A glance backward is necessary here. The war against Syria was decided by the Bush Administration on September 15, 2001 during a meeting at Camp David, as confirmed notably by General Wesley Clark. After having suffered several setbacks, NATO action had to be cancelled due to the vetos of Russia and China. A «Plan B» then emerged, involving the use of mercenaries and covert action once deploying uniformed soldiers had become impossible. Given that the FSA has not scored a single victory against the Syrian Army, there have been multiple predictions that the conflict will become interminable and will progressively undermine the states of the region, including Israel. In this context, Washington signed onto the Geneva Accord, under the auspices of Kofi Annan.
Subsequently, the war camp torpedoed this agreement by organizing leaks to the press concerning the West’s secret involvement in the conflict, leaks that led to Kofi Annan’s immediate resignation. It also played its two trump cards with the attacks on July 18 and September 26 and lost them both. As a result, Lakhdar Brahimi, Annan’s successor, has been called on to resuscitate and implement the Geneva Accord.
In the interim, Russia did not remain idle: it obtained the creation of a Syrian Ministry of National Reconciliation; supervised and protected the meeting in Damacus of national opposition parties; organized contacts between the U.S. and Syrian general staff; and prepared the deployment of a peace force. The first two measures scarcely registered in the Western press while the last two were flatly ignored.
Nevertheless, as revealed by Sergei Lavrov, Minister of Foreign Affairs, Russia addressed the fears of the U.S. Joint Chiefs of Staff concerning Syrian chemical weapons. It verified that these were stored in locations sufficiently secure not to fall into the hands of the FSA, be seized by jihadists and used by them indiscriminately. Ultimately, it gave credible guarantees to the Pentagon that the continuation in power of so determined a leader as Bashar el-Assad is a more manageable situation, for Israel as well, than allowing the chaos in Syria to spread further.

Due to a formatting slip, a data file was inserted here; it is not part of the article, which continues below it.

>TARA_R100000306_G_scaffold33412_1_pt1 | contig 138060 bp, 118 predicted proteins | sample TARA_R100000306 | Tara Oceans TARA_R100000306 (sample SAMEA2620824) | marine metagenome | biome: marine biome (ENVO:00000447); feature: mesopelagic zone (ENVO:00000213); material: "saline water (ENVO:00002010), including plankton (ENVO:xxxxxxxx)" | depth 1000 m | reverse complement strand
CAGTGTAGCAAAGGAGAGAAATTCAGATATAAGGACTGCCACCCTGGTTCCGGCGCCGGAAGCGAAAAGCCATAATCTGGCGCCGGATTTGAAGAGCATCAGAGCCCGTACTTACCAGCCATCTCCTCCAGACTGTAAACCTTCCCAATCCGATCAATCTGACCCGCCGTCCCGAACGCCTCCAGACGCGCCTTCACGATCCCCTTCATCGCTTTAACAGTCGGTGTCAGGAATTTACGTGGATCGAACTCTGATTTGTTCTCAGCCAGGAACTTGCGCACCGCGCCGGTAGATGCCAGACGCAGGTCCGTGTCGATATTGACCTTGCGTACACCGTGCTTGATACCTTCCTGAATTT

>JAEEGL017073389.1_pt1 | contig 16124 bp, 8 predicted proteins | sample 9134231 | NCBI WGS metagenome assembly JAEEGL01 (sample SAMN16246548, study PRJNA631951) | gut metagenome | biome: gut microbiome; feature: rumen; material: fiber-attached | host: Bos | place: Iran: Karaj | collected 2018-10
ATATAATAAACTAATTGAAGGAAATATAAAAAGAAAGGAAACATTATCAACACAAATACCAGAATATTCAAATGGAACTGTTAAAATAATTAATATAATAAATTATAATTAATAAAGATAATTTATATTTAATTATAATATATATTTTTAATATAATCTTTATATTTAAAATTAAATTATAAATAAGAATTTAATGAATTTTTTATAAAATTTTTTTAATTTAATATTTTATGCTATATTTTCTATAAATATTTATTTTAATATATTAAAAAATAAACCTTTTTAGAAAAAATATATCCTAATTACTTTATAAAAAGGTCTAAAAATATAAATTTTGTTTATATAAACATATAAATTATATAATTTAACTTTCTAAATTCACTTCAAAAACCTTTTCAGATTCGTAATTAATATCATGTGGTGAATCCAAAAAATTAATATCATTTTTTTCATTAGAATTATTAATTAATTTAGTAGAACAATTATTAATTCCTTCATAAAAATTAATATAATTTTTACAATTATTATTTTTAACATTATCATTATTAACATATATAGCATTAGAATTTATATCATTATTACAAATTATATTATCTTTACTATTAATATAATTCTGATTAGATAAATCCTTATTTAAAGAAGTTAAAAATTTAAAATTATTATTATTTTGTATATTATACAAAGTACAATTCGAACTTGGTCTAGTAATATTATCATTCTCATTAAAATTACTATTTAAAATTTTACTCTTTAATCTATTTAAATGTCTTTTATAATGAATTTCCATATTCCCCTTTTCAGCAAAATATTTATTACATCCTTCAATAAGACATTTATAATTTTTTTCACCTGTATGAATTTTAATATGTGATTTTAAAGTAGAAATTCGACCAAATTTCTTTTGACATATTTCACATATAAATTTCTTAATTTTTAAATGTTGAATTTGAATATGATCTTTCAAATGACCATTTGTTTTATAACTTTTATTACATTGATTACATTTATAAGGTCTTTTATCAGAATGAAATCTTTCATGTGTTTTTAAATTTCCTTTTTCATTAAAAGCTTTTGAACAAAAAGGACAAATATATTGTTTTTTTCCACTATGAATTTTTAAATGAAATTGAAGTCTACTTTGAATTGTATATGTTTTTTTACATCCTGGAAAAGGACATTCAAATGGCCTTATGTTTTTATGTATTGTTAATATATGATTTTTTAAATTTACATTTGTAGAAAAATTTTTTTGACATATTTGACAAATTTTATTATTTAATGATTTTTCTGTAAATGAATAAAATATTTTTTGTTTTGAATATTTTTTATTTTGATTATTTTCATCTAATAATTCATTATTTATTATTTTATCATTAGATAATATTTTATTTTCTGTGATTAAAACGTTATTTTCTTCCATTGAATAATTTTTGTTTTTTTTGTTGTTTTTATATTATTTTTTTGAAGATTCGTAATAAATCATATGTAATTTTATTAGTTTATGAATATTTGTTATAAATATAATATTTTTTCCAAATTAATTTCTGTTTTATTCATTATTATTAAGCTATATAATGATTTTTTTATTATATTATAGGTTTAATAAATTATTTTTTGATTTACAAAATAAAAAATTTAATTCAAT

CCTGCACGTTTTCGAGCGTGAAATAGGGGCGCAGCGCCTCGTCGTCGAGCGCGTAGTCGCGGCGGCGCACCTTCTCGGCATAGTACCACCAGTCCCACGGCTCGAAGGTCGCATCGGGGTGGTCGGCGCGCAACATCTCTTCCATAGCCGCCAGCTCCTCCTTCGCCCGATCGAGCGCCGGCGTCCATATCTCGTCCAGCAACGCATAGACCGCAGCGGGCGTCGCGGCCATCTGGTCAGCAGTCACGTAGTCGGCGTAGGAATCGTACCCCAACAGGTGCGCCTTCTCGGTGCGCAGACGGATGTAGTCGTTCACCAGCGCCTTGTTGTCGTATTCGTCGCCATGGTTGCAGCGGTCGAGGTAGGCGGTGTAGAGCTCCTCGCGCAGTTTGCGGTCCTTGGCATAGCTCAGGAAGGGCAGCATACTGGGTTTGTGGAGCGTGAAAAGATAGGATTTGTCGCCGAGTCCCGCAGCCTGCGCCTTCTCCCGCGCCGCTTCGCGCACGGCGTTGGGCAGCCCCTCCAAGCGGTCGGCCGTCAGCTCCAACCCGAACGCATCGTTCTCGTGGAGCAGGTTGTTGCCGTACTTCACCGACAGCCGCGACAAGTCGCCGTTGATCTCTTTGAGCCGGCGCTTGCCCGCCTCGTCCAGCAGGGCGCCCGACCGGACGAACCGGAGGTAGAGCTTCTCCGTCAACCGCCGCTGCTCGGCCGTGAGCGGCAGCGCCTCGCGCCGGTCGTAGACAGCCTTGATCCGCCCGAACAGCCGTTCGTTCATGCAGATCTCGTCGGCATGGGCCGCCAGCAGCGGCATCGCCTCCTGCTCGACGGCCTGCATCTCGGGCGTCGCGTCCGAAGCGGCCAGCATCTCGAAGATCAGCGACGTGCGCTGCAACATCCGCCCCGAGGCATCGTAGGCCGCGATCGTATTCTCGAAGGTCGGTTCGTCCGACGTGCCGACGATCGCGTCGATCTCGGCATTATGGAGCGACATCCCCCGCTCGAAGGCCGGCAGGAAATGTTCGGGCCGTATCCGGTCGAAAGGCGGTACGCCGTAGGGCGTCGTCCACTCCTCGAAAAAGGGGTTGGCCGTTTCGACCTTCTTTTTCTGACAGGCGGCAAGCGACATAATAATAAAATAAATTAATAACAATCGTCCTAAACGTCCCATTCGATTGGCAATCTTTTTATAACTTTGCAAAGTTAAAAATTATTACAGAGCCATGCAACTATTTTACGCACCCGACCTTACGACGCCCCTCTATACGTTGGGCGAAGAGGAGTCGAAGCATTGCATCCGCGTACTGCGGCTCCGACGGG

Above all, Vladimir Putin accelerated the projects of the CSTO, the Collective Security Treaty Organization, the anti-NATO defense alliance that unites Armenia, Belarus, Kazakhstan, Kirghizstan, Tadjikstan and Russia itself. The foreign ministers of the CSTO adopted a shared position on Syria and a logistical plan was drawn up for an eventual deployment of 50,000 men. An agreement was signed between the CSTO and the U.N. Peacekeeping Department that these «blue chapkas» would be used in the zones of conflict under a U.N. Security Council mandate. Joint drills between the two are to take place from 8 to 17 October in Kazakhstan under the label of «Inviolable Fraternity» to complete the coordination between these two intergovernmental organizations. The Red Cross and the IOM will also participate.
No official decision will be taken in the U.S. during the presidential campaign. Once that ends, peace might become conceivable.
Translation Michele Stoddard